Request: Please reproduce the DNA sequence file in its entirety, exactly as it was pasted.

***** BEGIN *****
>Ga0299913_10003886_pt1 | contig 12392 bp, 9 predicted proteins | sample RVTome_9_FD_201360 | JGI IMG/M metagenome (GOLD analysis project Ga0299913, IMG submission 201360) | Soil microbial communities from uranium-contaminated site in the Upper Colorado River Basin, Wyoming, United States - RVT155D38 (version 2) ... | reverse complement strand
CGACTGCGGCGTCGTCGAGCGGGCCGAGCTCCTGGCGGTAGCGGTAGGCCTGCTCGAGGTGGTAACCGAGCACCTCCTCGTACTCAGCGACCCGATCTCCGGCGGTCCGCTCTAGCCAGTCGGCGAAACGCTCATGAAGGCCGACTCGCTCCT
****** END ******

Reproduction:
>Ga0299913_10003886_pt1 | contig 12392 bp, 9 predicted proteins | sample RVTome_9_FD_201360 | JGI IMG/M metagenome (GOLD analysis project Ga0299913, IMG submission 201360) | Soil microbial communities from uranium-contaminated site in the Upper Colorado River Basin, Wyoming, United States - RVT155D38 (version 2) ... | reverse complement strand
CGACTGCGGCGTCGTCGAGCGGGCCGAGCTCCTGGCGGTAGCGGTAGGCCTGCTCGAGGTGGTAACCGAGCACCTCCTCGTACTCAGCGACCCGATCTCCGGCGGTCCGCTCTAGCCAGTCGGCGAAACGCTCATGAAGGCCGACTCGCTCCT